Like his friends in sports or his classmates hanging around the malls and subdivisions of his community, Mowry has pressures: grades, girls and keeping an open relationship with his parents.
In the past few months, though, he has found a salve. It sets him apart from his family, his neighbors and even his high school friends. He sat beaming during a teen vocation group one recent Wednesday night at St. Mary Parish in Kenosha.
Mowry is considering becoming a priest.
“I love this group,” he said. “It’s cool that a bunch of guys can get together and talk about faith. I started thinking about it last year when we went to the Steubenville Youth Conference in St. Louis. Then this group started for discernment; my faith was strong then, and it is helping me keep up with it.”
Fr. Jim Lobacz, archdiocesan vocations director, is eager to hear comments such as this as he looks forward to reversing the plunge in Catholics pursuing religious vocations.
“This wonderful group could be a great model and uses strategies to encourage younger men to consider the priesthood as an option,” he said.
Fr. Joe Shimek, ordained in 2007 and named associate pastor of St. Mary the following year, knew that one of his missions would be to reach out to young men who are open to the priesthood. He and St. Therese youth minister, Brian Magliocco, began thinking of ways to encourage high school students to consider vocations.
“Brian took the young people with him to the Steubenville Conference in St. Louis and when he was there, he sent a paper around to ask if there would be any interest in attending a discernment group,” Fr. Shimek said. “Bringing an interest in vocations is my priority; we have a call to meet vocations in all that we are to do.”
The monthly meetings attract approximately eight high school-age men.
“We gave the boys a Christian prayer book, which is a shorter form of the breviary, and a rosary and a Catholic prayer book,” the priest said.
The format for the meetings is constant: Members gather at 6 p.m., go to confession if they are interested, pray the rosary or evening prayer and celebrate Mass.
“After Mass. Fr. Joe and myself take the teens out for dinner,” Magliocco said. “This is a great opportunity to just talk to them and do some real bonding as Catholic men. It has been very fruitful so far.”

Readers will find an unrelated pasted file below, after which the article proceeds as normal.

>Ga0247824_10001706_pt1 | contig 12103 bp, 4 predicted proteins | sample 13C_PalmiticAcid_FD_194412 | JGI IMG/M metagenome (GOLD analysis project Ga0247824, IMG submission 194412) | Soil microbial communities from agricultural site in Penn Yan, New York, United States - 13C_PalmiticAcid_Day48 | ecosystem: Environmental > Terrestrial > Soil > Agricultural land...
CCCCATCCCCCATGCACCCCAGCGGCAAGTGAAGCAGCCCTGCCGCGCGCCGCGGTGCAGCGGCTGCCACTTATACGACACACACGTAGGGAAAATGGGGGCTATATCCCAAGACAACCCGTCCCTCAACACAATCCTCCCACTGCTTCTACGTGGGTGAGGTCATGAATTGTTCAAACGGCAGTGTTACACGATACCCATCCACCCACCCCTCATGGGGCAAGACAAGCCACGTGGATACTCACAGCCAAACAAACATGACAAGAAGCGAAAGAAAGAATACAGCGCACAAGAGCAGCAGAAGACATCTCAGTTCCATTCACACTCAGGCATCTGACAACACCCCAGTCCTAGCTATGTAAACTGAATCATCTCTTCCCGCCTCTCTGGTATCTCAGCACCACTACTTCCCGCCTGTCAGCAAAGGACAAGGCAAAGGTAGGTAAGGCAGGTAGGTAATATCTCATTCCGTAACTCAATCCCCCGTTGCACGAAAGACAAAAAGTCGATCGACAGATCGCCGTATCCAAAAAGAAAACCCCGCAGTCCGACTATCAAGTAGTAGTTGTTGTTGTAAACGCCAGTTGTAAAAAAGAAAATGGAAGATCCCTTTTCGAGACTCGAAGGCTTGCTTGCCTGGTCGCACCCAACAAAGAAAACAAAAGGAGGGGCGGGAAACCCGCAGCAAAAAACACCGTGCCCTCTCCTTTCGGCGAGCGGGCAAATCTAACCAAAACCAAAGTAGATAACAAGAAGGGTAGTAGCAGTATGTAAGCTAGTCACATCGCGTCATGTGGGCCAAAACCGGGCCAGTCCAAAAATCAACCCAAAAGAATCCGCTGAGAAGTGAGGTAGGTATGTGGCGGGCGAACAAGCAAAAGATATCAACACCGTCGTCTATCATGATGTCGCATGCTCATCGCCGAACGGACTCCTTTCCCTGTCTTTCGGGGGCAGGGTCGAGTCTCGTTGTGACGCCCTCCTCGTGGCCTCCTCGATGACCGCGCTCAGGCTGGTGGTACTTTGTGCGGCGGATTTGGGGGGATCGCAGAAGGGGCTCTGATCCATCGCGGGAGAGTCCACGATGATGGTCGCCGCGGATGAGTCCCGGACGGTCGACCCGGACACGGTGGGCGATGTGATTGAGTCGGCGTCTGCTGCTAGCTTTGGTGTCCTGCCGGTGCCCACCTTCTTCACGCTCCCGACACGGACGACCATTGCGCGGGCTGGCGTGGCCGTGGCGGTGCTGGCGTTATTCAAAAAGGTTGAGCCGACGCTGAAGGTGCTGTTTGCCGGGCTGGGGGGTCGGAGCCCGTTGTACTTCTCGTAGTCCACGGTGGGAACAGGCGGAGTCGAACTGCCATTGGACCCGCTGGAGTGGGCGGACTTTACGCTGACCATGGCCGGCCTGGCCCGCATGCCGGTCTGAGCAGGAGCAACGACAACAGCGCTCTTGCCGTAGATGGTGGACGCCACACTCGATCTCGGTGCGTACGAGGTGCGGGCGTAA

Funds for the monthly dinner night come from the Serra Club, parishioners and private donors who support the religious life.
Because the vocations group is open to all Catholic young men regardless of parish affiliation, Fr. Lobacz is hopeful that other parishes will adopt similar groups and form clusters throughout the archdiocese.
“This could easily boomerang and I think it is affirming that we have finally turned the corner on cultural vocations because I am seeing more support from vocation summer camps, teachers, religious education support and even parental support. The period of silence has ended,” he said.
While he isn’t certain if he will enter the seminary, Victor Aiello, a junior at Kenosha’s Tremper High School and member of St. Mary, admitted that he is happy to have time to share his faith with his peers.
“It is a great way to meet with a group of guys to talk about different things,” he said. “I am learning about all types of perspectives, such as priesthood, single life and marriage. We talk about it all.”
Since Nick Hartnell, a St. Joseph High School senior and member of St. Mary Parish, began attending the discernment group, he has been thinking seriously about pursuing the priesthood.
“It is nice to have this leadership and guidance to be able to talk about things,” he said. “It is giving a group of guys the right path to consider our future. I am discerning the priesthood and will be going to Marquette University next year. Right now I am 95 percent sure that I am going into business, but I plan to take theology and philosophy courses, too.”
For Tim Gleeson, a member of Mt. Carmel Parish, Kenosha, the opportunity to speak openly with Fr. Shimek about his path to the priesthood is an experience he might not have if it weren’t for attending the discernment group.
“I have learned a lot from Fr. Joe about what led him to the priesthood,” said Gleeson, who is home-schooled. “I also have had a chance to talk with Brian about considering married life – both of them help us figure things out. Who knows? Maybe it will be one of us who becomes a priest.”
Attracting people to a religious vocation means knowing what the average American teen faces and offering an alternative to the usual work or college plans. Magliocco begins with establishing openness and encouraging questions through his Life Teen group or through the vocations group.
“We want a culture open to the priesthood, single life and to discern and be open to what God is calling them to do,” he said. “We are not pushing them to do this. We certainly don’t want to make disgruntled priests, but we want to foster the need to be open to this universal call to holiness. We are all called to this and we all need to strive for this.”